Thinking long-term, a group of Christians has been quietly at work pulling together what they bill as “the greatest celebration in all of history.”
Yes, you read that right. The Big Idea is that all imaginable sorts of believers will join in events across 24 time zones on – mark your calendars! – Easter morning, Sunday, April 17, 2033. That will mark the ultimate in anniversaries, 2,000 years since Jesus Christ’s resurrection from the dead. (That’s necessarily a symbolic date since there’s no consensus on the exact year.)
They call it Jesus Celebration 2033 or “JC2033.”
Lest anyone freak out about the date, organizers assure us that “in no way whatsoever are we associating this jubilee with” the Second Coming of Christ.
Why? “He will return when the Father in heaven decides and it is not given to us to know when (Mark 13:32).”
Explanatory materials envision that “every disciple of Christ” on earth will participate in collective witness to show “we love each other in the Holy Spirit!”
That will take some planning. However, “Christians from all backgrounds and God seekers” will celebrate “spiritual unity, not a theological unity. We believe in unity in diversity.” This is presented as “a historical opportunity to share in words and in actions the Love of God to the ends of the earth.”
Christians will also be asked to join in “tangible demonstrations of God’s love.” Festivities are intended to be “joyful, artistic and creative.” Gatherings would not only occur in churches but “stadiums, squares, parks, mountains, fields, beaches, homes and on the Internet!”
OK, editors, reporters, producers and other media planners, that’s a dozen years off, and there’s no telling whether the dream will fizzle. But the concept is bold enough to invite features now.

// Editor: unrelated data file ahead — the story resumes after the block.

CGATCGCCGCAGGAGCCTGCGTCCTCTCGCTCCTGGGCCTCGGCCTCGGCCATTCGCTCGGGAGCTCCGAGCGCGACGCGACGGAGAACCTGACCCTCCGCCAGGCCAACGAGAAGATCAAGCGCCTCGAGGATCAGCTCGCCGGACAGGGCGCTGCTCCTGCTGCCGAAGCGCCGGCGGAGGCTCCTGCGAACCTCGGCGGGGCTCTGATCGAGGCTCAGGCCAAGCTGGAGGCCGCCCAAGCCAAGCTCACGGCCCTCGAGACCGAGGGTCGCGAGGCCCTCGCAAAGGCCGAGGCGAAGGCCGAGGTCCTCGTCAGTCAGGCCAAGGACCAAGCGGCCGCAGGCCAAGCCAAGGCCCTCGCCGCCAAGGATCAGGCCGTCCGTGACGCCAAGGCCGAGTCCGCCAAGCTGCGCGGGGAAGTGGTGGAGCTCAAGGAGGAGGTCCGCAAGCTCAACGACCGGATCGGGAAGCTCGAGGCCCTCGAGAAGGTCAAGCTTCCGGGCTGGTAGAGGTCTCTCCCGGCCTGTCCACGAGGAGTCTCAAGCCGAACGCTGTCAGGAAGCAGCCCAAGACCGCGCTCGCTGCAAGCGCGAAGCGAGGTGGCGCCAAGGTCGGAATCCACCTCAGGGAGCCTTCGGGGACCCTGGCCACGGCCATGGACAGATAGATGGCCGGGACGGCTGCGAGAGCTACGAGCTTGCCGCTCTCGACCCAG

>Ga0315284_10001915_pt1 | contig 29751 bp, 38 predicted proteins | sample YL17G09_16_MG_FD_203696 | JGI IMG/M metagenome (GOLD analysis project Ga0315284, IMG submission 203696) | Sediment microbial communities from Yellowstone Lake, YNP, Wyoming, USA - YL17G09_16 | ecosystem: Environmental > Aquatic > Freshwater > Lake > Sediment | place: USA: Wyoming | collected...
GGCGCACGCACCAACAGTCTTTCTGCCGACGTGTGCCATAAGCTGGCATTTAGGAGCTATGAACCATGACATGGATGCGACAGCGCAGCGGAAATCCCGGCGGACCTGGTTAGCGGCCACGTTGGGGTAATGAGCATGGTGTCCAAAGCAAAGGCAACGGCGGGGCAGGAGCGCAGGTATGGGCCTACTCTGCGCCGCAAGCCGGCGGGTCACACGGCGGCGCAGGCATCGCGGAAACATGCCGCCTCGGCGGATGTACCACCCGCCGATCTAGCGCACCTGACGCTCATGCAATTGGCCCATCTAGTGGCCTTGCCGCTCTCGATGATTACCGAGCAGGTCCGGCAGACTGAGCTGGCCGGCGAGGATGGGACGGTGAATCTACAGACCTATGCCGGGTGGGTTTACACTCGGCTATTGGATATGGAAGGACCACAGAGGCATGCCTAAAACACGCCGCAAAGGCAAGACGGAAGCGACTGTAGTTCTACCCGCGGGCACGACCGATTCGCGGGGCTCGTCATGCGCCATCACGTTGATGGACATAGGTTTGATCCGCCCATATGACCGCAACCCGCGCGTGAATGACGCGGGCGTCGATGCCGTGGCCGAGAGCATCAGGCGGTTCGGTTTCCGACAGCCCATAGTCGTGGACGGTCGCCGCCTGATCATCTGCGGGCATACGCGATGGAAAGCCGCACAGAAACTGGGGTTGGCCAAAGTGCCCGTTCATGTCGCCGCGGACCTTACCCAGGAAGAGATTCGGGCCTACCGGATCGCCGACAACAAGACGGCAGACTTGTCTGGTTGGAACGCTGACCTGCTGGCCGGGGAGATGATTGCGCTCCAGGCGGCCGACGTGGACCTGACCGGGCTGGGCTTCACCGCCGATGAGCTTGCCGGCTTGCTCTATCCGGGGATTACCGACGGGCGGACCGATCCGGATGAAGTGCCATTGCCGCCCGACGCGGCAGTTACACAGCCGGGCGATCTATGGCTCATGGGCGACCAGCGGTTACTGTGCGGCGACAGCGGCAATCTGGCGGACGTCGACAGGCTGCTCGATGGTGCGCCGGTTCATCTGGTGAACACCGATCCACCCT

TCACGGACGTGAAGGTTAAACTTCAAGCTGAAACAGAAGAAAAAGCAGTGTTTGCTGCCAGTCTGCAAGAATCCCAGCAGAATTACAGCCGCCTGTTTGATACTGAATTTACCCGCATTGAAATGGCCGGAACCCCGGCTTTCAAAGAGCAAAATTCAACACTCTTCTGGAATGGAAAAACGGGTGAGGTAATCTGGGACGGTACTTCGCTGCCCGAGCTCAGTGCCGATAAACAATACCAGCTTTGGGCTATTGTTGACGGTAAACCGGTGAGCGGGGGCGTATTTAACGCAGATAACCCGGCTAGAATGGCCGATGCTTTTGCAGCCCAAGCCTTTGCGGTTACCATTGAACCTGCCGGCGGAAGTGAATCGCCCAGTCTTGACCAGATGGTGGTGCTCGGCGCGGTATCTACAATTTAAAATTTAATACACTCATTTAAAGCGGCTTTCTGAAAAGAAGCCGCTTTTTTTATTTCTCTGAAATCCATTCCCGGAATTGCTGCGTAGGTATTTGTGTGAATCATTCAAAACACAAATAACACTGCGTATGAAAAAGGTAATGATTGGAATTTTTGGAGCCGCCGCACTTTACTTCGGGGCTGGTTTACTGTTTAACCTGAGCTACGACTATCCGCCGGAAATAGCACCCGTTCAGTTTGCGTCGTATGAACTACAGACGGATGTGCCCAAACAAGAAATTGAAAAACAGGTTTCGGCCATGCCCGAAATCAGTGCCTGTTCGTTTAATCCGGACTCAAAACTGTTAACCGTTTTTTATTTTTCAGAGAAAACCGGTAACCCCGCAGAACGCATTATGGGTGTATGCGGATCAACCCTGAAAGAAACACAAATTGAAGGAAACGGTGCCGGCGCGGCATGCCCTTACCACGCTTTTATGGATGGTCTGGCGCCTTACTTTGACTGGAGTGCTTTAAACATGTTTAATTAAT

If you’d like a news peg, on Sept. 30- Oct. 2, leaders of Egypt’s massive Coptic Orthodox Church – COVID-19 willing – plan to host an international planning session at their Anafora retreat center north of Cairo. A Jerusalem confab is then scheduled for April 24-May 1, 2022.
So, who’s involved?
In Egypt, talks have included the Coptic Orthodox pope, Anglican archbishop, Eastern Orthodox metropolitan, the Melkite Catholic priest who heads communications for Egypt’s Council of Churches, a group of 18 Protestant denominations and various evangelical parachurch leaders. No doubt the JC2033 team will seek to enlist such church constellations nation by nation.
On the global level, however, there’s no sign of engagement by the Vatican’s Pontifical Council for Promoting Christian Unity ([email protected] or phone 39-06-698-83072) much less papal endorsement, which will be crucial for success. So far, evangelical and especially Pentecostal and Charismatic believers are the most visible enthusiasts.
The missing Catholics are especially notable because a Swiss cardinal, Kurt Koch, heads the Vatican’s unity council and the JC2033 office is in Switzerland ([email protected] or phone 41-79-774-41- 49). Key spokesmen there are Director Olivier Fleury and interchurch relations staffer Martin Hoegger. For further info, examine the Facebook page and websites here, then here and also here.
Fleury, the founder of JC2033, says that while in Australia in 2007 he received a direct vision from God calling for this observance. In 1995, Fleury, then a graphic artist, joined the staff of Youth With A Mission — a large, loose evangelism network that is well worth a feature in itself, for those who haven’t covered it. He is now director of YWAM’s 250-member staff in Switzerland.
He’s a member of the Christian City Church (“3C”) movement, which is yet another phenomenon worth a close look. This group began in 1980 with a single congregation in suburban Sydney and now reports more than 500 affiliates scattered across 64 countries. 3C upholds the standard Charismatic belief in the “baptism of the Holy Spirit as a gift available to believers subsequent to the new birth, with normal evidence of speaking in other tongues.”